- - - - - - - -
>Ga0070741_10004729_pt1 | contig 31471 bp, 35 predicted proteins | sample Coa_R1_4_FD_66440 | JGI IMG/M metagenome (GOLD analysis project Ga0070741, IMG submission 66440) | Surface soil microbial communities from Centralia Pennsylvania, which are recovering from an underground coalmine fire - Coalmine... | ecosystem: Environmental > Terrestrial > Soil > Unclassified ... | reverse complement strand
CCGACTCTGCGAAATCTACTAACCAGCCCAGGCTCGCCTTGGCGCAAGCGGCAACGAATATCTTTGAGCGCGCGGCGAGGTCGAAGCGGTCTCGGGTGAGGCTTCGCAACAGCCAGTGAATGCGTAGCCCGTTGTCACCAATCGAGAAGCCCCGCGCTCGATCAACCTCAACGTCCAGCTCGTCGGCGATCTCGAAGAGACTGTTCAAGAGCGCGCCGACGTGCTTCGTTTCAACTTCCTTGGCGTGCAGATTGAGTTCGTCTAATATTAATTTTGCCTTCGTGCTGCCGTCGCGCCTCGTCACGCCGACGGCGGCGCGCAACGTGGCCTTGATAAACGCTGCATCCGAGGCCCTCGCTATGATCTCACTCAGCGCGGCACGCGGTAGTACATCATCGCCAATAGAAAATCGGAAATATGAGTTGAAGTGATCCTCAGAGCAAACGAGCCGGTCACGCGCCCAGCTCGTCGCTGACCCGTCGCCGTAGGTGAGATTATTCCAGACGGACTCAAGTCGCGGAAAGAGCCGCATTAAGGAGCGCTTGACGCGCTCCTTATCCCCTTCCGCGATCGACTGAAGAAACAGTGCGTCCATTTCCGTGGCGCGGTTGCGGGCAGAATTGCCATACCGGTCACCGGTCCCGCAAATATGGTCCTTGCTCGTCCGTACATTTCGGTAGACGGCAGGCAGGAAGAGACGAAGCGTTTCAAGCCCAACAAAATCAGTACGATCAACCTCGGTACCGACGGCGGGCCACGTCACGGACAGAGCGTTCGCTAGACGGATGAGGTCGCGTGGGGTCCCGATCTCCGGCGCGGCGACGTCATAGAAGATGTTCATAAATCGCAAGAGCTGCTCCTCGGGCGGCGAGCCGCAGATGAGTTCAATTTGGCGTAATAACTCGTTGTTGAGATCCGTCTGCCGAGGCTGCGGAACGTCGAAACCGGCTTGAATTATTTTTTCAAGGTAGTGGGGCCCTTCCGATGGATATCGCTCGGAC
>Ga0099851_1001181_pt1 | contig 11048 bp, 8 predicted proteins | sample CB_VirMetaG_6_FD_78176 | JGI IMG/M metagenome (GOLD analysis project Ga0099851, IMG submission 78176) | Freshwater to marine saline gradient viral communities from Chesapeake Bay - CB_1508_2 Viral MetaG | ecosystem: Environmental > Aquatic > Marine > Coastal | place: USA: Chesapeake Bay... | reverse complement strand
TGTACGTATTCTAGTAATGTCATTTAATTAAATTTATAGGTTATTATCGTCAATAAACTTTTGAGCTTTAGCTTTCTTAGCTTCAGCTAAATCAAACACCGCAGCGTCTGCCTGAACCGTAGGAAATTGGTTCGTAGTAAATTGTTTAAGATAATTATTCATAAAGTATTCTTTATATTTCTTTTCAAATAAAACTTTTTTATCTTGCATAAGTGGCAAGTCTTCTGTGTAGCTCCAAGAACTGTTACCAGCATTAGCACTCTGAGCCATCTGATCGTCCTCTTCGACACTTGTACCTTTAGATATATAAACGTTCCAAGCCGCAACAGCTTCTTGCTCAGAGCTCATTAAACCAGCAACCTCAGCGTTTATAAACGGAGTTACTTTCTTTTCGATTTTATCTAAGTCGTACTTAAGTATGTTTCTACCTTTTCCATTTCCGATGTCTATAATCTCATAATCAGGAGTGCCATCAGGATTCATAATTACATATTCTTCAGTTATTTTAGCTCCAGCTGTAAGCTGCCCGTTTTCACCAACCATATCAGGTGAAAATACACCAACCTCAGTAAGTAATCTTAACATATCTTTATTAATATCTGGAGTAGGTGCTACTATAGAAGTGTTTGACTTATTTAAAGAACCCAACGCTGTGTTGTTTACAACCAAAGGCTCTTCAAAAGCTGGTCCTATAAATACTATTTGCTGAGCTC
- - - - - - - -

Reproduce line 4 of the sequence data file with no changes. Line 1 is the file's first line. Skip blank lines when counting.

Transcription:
TGTACGTATTCTAGTAATGTCATTTAATTAAATTTATAGGTTATTATCGTCAATAAACTTTTGAGCTTTAGCTTTCTTAGCTTCAGCTAAATCAAACACCGCAGCGTCTGCCTGAACCGTAGGAAATTGGTTCGTAGTAAATTGTTTAAGATAATTATTCATAAAGTATTCTTTATATTTCTTTTCAAATAAAACTTTTTTATCTTGCATAAGTGGCAAGTCTTCTGTGTAGCTCCAAGAACTGTTACCAGCATTAGCACTCTGAGCCATCTGATCGTCCTCTTCGACACTTGTACCTTTAGATATATAAACGTTCCAAGCCGCAACAGCTTCTTGCTCAGAGCTCATTAAACCAGCAACCTCAGCGTTTATAAACGGAGTTACTTTCTTTTCGATTTTATCTAAGTCGTACTTAAGTATGTTTCTACCTTTTCCATTTCCGATGTCTATAATCTCATAATCAGGAGTGCCATCAGGATTCATAATTACATATTCTTCAGTTATTTTAGCTCCAGCTGTAAGCTGCCCGTTTTCACCAACCATATCAGGTGAAAATACACCAACCTCAGTAAGTAATCTTAACATATCTTTATTAATATCTGGAGTAGGTGCTACTATAGAAGTGTTTGACTTATTTAAAGAACCCAACGCTGTGTTGTTTACAACCAAAGGCTCTTCAAAAGCTGGTCCTATAAATACTATTTGCTGAGCTC